The X Files: Existence Review

The X Files juggernaut shows no sign of slowing down. Even after one of the key cast members decided enough was enough, Fox have continued to commission another series - the ninth. This must in itself make The X Files one of the longest-running individual series ever. Existence is a combination of two episodes that made up the finale of the eighth season - Essence and Existence - and as such it ties up some of the ongoing plot threads that have developed since Agent Doggett (Robert Patrick) took over Fox Mulder's (David Duchovny) role in the X Files investigations.

Existence marks quite an important event - this is apparently the last episode to feature David Duchovny as he has not signed up to any episodes of the ninth season. Much of the episode revolves around Agent Scully's (Gillian Anderson) pregnancy - she still doesn't know who the father is, but suffice to say that by the end some (but not all) will be revealed. We also get to see the return of Mulder's nemesis, Alex Krycek (Nicholas Lea).

Existence moves along at quite a pace - it's not quite as dark and brooding as some previous stand-alone two parters, but it still has that spark that keeps most of the long-term fans returning. The addition of Agent Doggett has obviously given the series a major boost and for the first time in a few years I've actually been looking forward to seeing where they take the series next.


This is the second stand-alone DVD release of X Files episodes from Fox. As mentioned above it features two episodes from the eighth season of the series edited together into one feature-length instalment in the X Files mythos.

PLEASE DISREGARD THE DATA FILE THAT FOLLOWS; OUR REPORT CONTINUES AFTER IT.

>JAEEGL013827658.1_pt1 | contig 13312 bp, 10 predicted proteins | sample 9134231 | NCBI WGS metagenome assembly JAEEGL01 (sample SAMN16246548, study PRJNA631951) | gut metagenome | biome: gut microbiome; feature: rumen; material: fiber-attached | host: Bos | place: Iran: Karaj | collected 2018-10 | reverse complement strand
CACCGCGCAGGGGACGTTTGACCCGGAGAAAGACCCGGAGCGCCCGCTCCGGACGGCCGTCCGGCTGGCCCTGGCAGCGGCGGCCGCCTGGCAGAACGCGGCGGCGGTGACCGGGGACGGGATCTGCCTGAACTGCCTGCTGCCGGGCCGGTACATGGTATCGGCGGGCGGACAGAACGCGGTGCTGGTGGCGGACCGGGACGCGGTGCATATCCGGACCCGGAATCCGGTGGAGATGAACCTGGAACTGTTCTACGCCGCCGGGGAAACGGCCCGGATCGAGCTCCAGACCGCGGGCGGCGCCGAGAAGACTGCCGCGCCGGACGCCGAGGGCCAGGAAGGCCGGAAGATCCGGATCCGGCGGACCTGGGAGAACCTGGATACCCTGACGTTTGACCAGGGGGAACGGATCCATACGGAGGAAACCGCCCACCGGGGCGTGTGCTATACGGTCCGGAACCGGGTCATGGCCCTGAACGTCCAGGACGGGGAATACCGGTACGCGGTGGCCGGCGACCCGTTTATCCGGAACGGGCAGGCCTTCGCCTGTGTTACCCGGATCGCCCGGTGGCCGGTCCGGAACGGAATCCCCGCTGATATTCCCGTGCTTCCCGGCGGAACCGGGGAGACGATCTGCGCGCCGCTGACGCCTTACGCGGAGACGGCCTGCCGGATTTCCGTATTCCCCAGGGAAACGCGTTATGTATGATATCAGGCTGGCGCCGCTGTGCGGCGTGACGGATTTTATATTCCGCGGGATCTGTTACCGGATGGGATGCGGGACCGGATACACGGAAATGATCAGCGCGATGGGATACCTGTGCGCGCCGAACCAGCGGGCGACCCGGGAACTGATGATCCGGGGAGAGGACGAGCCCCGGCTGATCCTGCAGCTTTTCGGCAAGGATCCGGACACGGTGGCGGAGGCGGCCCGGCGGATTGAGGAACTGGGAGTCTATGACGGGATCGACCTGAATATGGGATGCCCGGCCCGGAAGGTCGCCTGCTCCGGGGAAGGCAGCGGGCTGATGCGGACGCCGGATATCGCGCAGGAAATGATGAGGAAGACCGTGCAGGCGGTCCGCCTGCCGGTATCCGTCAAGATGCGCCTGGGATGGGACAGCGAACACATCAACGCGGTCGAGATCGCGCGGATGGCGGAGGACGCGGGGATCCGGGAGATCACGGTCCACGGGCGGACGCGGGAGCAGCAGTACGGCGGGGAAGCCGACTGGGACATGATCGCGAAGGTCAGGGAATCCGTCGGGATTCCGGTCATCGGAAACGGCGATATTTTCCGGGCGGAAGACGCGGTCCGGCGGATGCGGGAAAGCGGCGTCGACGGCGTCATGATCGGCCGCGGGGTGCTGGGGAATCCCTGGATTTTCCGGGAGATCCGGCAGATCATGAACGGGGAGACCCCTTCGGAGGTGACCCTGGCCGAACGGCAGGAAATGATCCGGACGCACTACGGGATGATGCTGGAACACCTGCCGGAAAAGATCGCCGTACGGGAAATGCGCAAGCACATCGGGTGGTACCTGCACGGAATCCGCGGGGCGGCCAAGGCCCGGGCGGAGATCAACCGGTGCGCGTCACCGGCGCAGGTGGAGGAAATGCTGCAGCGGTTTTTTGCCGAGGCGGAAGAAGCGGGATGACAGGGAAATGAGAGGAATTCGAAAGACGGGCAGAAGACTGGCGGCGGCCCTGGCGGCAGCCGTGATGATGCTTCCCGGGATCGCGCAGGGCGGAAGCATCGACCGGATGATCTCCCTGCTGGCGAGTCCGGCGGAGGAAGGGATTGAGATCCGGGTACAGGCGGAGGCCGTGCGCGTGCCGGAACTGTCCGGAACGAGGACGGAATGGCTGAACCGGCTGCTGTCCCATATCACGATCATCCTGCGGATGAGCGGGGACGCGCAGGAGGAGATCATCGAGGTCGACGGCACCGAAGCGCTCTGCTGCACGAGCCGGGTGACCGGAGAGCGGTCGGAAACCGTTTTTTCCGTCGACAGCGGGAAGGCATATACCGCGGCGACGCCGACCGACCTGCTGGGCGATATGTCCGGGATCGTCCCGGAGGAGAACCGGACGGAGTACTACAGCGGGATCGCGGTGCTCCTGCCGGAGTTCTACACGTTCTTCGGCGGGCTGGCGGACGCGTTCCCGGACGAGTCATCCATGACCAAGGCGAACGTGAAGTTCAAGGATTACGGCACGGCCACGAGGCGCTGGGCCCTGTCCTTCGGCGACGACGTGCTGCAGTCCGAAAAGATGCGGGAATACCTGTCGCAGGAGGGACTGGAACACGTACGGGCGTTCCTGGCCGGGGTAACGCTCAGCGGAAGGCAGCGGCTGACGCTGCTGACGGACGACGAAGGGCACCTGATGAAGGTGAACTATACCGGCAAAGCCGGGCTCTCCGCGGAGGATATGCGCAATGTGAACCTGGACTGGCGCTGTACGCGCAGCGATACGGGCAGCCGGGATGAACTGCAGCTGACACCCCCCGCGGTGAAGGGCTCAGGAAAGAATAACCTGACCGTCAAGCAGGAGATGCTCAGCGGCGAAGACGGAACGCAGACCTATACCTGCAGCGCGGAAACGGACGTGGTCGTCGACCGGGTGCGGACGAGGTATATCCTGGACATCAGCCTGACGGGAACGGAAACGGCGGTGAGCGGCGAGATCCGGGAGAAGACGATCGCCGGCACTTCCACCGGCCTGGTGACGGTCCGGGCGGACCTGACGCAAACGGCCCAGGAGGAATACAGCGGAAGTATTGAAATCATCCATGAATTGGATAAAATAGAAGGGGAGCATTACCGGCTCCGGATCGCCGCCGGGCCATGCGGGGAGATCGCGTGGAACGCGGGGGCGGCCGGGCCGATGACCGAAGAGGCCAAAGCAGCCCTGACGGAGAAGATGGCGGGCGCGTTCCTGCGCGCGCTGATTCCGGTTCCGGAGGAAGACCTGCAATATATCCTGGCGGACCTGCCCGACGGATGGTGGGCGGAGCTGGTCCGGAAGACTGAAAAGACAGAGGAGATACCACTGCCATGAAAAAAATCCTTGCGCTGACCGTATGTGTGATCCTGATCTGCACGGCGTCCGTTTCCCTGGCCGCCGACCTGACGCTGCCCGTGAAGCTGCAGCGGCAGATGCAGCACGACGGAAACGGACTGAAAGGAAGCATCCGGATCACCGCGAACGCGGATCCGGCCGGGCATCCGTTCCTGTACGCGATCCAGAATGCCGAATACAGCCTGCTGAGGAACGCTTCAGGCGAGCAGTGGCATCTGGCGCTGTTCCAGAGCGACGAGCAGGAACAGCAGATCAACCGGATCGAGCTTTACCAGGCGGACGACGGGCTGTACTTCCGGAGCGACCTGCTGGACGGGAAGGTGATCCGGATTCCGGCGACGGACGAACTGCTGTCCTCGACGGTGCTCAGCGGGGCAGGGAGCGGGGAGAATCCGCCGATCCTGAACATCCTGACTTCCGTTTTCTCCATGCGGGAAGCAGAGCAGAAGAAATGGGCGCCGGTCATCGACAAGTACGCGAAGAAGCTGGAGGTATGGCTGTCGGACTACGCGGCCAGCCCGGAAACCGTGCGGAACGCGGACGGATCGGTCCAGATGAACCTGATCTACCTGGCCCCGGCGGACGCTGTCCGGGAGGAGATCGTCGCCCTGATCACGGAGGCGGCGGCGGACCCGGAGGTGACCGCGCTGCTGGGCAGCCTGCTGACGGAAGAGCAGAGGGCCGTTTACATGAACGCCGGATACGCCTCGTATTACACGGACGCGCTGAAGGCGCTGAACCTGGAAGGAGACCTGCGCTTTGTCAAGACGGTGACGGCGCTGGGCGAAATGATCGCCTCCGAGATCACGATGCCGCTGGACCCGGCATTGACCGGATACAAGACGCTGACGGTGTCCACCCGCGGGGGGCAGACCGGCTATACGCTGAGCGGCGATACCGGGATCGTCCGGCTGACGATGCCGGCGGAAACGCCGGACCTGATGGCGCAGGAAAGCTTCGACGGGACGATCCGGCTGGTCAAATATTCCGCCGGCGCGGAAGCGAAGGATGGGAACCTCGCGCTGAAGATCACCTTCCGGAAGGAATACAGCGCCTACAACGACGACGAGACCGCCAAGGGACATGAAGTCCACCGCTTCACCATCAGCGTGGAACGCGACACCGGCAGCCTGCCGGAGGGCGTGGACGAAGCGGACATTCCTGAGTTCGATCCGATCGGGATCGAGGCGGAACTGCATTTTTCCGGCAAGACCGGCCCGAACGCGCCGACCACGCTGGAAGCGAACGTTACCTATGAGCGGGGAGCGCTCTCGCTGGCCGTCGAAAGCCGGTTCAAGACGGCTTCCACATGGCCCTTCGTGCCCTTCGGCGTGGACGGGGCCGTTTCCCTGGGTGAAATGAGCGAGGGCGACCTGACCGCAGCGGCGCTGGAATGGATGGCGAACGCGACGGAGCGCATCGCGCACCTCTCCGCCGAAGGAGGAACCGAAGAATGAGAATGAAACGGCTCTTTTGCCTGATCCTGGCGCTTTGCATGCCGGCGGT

The Picture

At last - we're getting The X Files on DVD in the format it should be in. The DVD features a 1.78:1 anamorphic widescreen transfer - this is how it should be viewed with full use made of the entire frame. The composition of each scene is greatly enhanced with the full width being visible.

The transfer itself is reasonable - but not outstanding. Compared to the previous disc, Deadalive, we have a much sharper transfer. The main issue is the presence of grain in the image although this is hardly surprising given the source. There isn't any sign of digital artefacting and the transfer appears to be direct off of the original print without any excessive processing. Given the TV source, we're not expecting a film-like transfer but what we do have is certainly adequate and is the best the series has looked so far on DVD. There is a slight lack of detail in some darker scenes, but nothing hugely noticeable.

The Sound

The DVD features a bog-standard Dolby Digital 2.0 soundtrack. As usual, the front soundstage is fairly good with nice separation between the three front speakers. The surrounds do get some work, but not really much more than atmospheric background sound. We didn't expect anything more so I'm not disappointed.

The Extras

The extras are limited to a two-part profile of Alex Krycek. The first part is a basic introduction to the character and his past on the previous seven years on the series. I was expecting a little more from the second part, but once again it's a review of the character's exploits and the way he changed from a likeable person to one of the series main recurring villains. Both parts feature a few interview snippets with Nicholas Lea and various other cast and crew members.

As is often the case - there are revelations in this featurette that will spoil certain aspects of the main feature if you watch it first (like I did!). You've been warned!


Existence is quite an important episode in the ongoing X Files story. There are a number of major revelations and events that are the culmination of what has happened over the previous eight seasons. In addition it leaves some interesting plot strands open - and with some of these, it's very difficult to see how the makers plan to proceed. The DVD is good - at last we get the widescreen we've all been wanting and waiting for, and this shows that Fox do listen to their customers.

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